"One day, I decided to try something different," Halgren says, explaining how he discovered this overlooked catfishing tactic. "I crawled out on top of a big tree instead of casting out beside it. The water was flowing just right to create a monster boil on the downstream side. I dropped a bait into the boil and got bit. And I pulled a dandy channel cat out of that hole. When I fished other trees in the same way, I caught more channel cats.

"After I bought a boat, I continued fishing these same kinds of spots. The boat gave me more mobility. I could fish dozens of trees each time out, instead of just a few. And the more I fished, the more I learned. Now, years later, I've learned enough to teach others this great method for catching big channel cats."

The key, Halgren says, is learning to pinpoint the exact spot where a big cat is likely to be. That spot will have two primary components: a big tree and a big boil.

"The ideal place," he says, "is where current has undercut a tree and caused it to topple over into the water. At least part of the tree must be in shallow water - two to three feet deep - and there must be at least moderate current coming across the tree. When the right amount of current is present, the biggest, most territorial catfish centralize. In other words, the current causes them to hold in very specific spots where they can easily grab food that is carried in the current. Without proper current, the fish could be anywhere and are difficult to pinpoint. When the current is right, you can find them every time."

Prime locales rarely consist of more than one tree lying parallel to the bank. When scouting a river, anglers should look for a single fallen tree positioned perpendicular to the bank, with the root end still close to shore in shallow water.

"In the best spots, current washes underneath the trunk of the tree in shallow water and creates a channel," Halgren says. "As the water goes through that channel, it's funneled through to the do

wnstream side of the tree and creates a big boil. Right in that boil is where you want to fish. You may catch smaller catfish in other spots around the perimeter of the tree. But the biggest cat on that piece of cover will almost always be in the biggest boil."

A good stretch of river may encompass dozens of locations exhibiting these features when water levels are right. Some almost always hold big catfish. Others aren't as productive. If you fish the same stretch frequently, you'll learn which are which, and you can zero in on the honeyholes without wasting time at substandard locales.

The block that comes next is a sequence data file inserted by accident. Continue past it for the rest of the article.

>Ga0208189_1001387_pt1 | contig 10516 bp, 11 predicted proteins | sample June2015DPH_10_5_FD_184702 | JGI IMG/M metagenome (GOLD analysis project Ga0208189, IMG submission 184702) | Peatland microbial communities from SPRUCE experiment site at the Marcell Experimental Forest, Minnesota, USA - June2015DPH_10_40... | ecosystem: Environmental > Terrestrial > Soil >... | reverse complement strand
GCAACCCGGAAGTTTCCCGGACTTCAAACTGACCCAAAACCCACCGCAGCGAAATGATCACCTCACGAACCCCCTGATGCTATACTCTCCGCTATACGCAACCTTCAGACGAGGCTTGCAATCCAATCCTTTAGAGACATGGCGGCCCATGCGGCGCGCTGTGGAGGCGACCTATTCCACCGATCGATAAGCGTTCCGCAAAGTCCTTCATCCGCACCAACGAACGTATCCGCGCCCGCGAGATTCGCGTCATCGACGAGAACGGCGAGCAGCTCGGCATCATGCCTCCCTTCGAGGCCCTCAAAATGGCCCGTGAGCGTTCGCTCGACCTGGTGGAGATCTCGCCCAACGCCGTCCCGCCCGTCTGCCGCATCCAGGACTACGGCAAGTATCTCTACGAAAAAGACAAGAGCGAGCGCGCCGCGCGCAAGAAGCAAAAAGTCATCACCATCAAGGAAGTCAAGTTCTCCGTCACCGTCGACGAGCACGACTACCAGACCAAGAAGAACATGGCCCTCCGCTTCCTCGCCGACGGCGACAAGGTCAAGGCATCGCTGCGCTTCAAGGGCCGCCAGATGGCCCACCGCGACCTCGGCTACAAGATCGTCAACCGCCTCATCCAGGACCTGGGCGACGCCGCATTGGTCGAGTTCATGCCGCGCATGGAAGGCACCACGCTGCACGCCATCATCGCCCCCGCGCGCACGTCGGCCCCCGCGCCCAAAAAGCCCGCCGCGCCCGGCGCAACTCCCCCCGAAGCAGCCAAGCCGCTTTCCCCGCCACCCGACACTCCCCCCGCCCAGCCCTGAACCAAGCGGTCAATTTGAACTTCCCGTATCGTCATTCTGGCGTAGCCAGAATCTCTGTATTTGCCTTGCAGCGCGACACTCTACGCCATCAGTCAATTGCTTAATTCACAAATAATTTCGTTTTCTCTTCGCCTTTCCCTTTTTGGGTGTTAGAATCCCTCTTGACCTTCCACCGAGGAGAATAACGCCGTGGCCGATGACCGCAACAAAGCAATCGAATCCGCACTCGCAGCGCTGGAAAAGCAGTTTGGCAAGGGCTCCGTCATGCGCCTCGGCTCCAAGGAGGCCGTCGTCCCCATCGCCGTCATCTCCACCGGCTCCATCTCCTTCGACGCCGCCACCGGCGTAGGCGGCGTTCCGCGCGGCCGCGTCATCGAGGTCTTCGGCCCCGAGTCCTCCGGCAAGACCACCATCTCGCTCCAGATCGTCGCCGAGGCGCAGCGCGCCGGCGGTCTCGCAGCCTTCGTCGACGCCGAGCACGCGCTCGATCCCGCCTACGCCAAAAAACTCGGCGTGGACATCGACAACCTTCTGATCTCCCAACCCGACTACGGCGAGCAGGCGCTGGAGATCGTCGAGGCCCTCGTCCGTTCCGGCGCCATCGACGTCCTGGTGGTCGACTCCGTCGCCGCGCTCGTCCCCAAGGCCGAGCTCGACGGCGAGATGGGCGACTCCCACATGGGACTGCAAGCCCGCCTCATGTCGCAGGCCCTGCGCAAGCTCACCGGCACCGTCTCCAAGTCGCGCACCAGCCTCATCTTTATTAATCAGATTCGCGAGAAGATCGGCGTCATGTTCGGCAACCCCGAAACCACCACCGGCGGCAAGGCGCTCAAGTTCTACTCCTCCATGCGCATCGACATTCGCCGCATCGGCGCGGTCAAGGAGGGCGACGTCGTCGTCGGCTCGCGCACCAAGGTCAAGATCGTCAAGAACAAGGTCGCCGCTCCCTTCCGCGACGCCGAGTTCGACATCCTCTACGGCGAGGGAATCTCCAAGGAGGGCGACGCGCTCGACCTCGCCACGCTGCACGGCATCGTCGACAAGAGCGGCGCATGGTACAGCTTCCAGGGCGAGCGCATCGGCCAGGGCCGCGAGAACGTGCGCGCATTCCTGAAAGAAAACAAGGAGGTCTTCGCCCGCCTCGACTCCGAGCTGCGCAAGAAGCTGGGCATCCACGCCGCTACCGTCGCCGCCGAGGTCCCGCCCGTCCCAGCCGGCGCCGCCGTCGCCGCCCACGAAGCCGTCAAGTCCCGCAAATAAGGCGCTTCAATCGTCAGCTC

"I'm not sure why these boils attract big catfish," says Halgren. "But they do. You'll seldom catch a small fish in a place like I've described. These are the biggest cats in that stretch of water, and they're not resting in these boils, they're actively feeding. That's a prime feeding spot, so that big fish makes it his territory. And the only thing that will run him out is a bigger fish. Consequently, big cats are what you'll catch."

The crashin' part of this technique isn't as dangerous as it sounds. You don't actually have to crash your boat into a tree, although Halgren has been known to do just that.

"I've hit the brush too fast and raised my boat completely out of the water," he says. "I've been knocked out of the boat, had minor cuts and abrasions, lost several pairs of glasses and even speared my boat into the bank, filling it up with dirt. The point is: be careful. Don't move too fast when trying to get your boat positioned."

Ideally, after spotting a good tree/boil location, the boat operator slows the boat and allows it to slide gently onto the tree trunk or into the tree's branches. When done properly, the boat will catch and hold, and the fisherman will be able to drop his bait into the boil.

"You may have to crash your boat right up on top of the tree," Halgren says. "You must be positioned so you can drop your bait straight down into the largest boil on the downstream side of the trunk. Sometimes it's simply a matter of floating your boat sideways along the tree and dropping bait in. If I can't do it any other way, I'll put on my life jacket and climb out of the boat and up on the tree to fish. It's important to drop your bait straight down, because this allows you to fight the fish straight up, increasing your chances of getting it out."